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Will slaying of ex-SEAL Chris Kyle mar veteran job market?

The weekend homicides of ex-Navy SEAL and “American Sniper” author Chris Kyle and a friend in Texas have stoked fresh concerns among mental-health experts and veteran advocates that the crime’s PTSD theme will further stigmatize and dampen an already-soggy job market for men and women home from war.


“What worries me about this story is it will frighten potential employers away from hiring veterans who have been in Iraq and Afghanistan,” said Dr. Harry Croft, a San Antonio-based psychiatrist who has talked with more than 7,000 veterans diagnosed with Post Traumatic Stress Syndrome.

“The myth is all of them have PTSD  — not true, only 20 percent.  Another myth is that all of them who have a severe case of it — not true; it goes from very mild to severe. The third myth is that everybody with PTSD is aggressive, unreliable, or trouble in the workplace, and none of that is (true) either. It scares me,” Croft said.


The unemployment rate for post-9/11 veterans was 11.7 percent in January compared to 9.1 percent in January 2012, according to the U.S. Bureau of Labor Statistics. Younger female veterans grappled with a 17.1 percent unemployment rate last month — virtually unchanged from one year ago — while the unemployment rate for younger male veterans was 10.5 percent in January, which marked an increase from 7.7 percent during the same month in 2012.

“One of the things I talk about in the presentations I give to employers is how the stigma of the crazed vet like Sgt. (Robert) Bales, or, now, this young man in Texas, is very rare and it’s atypical. Now, that doesn’t mean that a vet with PTSD doesn’t have anger and agitation issues. But generally, it’s worse at home than it is at work,” said Croft, who co-authored “I Always Sit with My Back to the Wall: Managing Traumatic Stress and Combat PTSD.”

Chris Kyle, a sniper in Iraq, was so feared that he was dubbed "The Devil of Ramadi" and had an $80,000 bounty on his head. Tragically, it wasn't enemy fire that killed him, but a fellow soldier asking for help with PTSD. NBC's Jim Miklaszewski reports.

Eddie Ray Routh, 25, a Marine Corps corporal from 2006 to 2010 who deployed to Iraq in 2007, was arraigned Sunday on two counts of capital murder in the deaths of Kyle, 38, and Chad Littlefield, 35, at a shooting range in North Texas. Both men were killed with a semi-automatic handgun.

According to Erath County Sheriff Tommy Bryant, Routh "may have been suffering from some type of mental illness from being in the military himself." Bryant added that Routh's mother possibly contacted Kyle to try to help her son. The sheriff also learned, he said, that the three men might have been at the range “for some type of therapy that Mr. Kyle assists people with.”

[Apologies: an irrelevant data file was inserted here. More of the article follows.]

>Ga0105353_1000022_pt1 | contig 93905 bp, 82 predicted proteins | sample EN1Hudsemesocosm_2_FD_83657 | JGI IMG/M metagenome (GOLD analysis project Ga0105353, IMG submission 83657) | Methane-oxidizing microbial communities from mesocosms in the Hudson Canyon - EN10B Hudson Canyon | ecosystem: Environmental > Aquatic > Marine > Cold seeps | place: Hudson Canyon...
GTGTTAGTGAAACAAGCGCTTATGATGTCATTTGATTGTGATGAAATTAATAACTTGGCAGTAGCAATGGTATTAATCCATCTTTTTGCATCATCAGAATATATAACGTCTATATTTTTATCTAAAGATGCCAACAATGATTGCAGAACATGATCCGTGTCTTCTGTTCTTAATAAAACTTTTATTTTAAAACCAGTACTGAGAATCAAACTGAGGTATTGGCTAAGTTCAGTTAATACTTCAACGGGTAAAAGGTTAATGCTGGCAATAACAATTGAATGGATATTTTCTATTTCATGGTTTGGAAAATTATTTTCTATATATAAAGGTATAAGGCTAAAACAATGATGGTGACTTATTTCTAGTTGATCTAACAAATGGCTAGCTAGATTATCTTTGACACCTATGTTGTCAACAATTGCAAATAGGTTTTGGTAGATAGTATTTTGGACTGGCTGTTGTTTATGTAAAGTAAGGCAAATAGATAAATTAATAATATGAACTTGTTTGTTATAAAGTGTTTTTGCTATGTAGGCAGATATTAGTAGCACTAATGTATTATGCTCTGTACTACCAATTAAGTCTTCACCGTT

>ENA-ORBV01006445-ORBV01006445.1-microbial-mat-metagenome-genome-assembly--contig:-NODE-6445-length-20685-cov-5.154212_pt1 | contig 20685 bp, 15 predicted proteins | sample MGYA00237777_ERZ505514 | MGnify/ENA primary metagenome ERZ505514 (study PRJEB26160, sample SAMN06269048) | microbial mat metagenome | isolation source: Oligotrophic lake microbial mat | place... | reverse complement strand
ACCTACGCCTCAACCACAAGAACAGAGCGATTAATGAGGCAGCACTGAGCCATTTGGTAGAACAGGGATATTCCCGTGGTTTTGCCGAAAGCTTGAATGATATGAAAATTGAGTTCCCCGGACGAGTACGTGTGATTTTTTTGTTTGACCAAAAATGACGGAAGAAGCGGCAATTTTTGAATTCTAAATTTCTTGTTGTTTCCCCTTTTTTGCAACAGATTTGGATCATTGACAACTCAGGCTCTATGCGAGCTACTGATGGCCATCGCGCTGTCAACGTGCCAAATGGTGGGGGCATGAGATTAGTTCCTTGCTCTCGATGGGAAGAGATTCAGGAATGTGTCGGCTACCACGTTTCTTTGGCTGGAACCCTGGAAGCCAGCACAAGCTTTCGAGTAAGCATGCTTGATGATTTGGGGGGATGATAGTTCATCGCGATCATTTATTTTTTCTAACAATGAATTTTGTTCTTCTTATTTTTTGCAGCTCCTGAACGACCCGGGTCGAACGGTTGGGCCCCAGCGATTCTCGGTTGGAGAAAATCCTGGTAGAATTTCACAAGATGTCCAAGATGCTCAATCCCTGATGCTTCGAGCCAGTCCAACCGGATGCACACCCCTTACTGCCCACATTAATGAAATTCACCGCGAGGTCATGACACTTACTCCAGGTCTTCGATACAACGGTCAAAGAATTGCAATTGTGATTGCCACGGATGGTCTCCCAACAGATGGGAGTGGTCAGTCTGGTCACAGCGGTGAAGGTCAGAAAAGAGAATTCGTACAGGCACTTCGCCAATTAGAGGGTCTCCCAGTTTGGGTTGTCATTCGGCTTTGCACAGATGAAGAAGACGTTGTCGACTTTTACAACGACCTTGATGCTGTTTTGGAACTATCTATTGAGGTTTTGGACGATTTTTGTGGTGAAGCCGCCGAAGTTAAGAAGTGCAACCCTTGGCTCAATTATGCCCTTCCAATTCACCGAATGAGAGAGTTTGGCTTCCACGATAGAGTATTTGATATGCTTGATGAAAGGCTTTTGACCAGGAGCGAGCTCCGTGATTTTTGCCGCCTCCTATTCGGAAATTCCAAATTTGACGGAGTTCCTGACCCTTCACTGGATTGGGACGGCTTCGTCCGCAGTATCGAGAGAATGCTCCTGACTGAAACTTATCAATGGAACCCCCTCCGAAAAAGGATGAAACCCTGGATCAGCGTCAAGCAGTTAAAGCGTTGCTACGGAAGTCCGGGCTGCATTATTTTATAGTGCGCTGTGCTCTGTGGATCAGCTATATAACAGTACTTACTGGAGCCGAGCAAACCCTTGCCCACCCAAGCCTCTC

Some veterans who toil in the job-mentoring trenches to try to deflate those unemployment stats share Croft’s concern that Texas shootings may bolster an existing PTSD stigma and inject more doubt into the minds of some hiring managers.

“Unfortunately, I think that’s a possibility,” said John E. Pickens, executive director of VeteransPlus and the Yellow Ribbon Registry Network. VeteransPlus has offered financial counseling to more than 150,000 current and former service members. The nonprofit also has partnered with The WorkPlace, Citi and Wal-Mart to help long-term, unemployed veterans improve their job candidacies and find work.

“But I’m not sure how to address that (stigma) because for those people who read something like this and take away a negative impression, it’s very difficult — other than having a one-on-one, good experience with a veteran — to be able to overcome that,” said Pickens, a former Army combat medic.

Iraq veteran Ed Richardson, who’s now attending college but who’s been scouting for a job since December 2011, has watched employers offer subtle signals about his war service during job interviews.

“I’ve had people’s body language completely change with me — their eyes get large and they want to lean back in their chair” when the topic arises with hiring managers, said Richardson, 49, who is in the Army Reserves and who lives in Kentucky. “Some ask me: ‘Have you had any issues? Because some veterans have had the problems.’

"Being a veteran and having that going against me (in job hunting), you have to have something to counter it and I believe having an associate degree can help, or preferably a bachelor’s degree,” Richardson said. He ideally wants to work in federal law enforcement. “But I’m very positive about my outlook.” 

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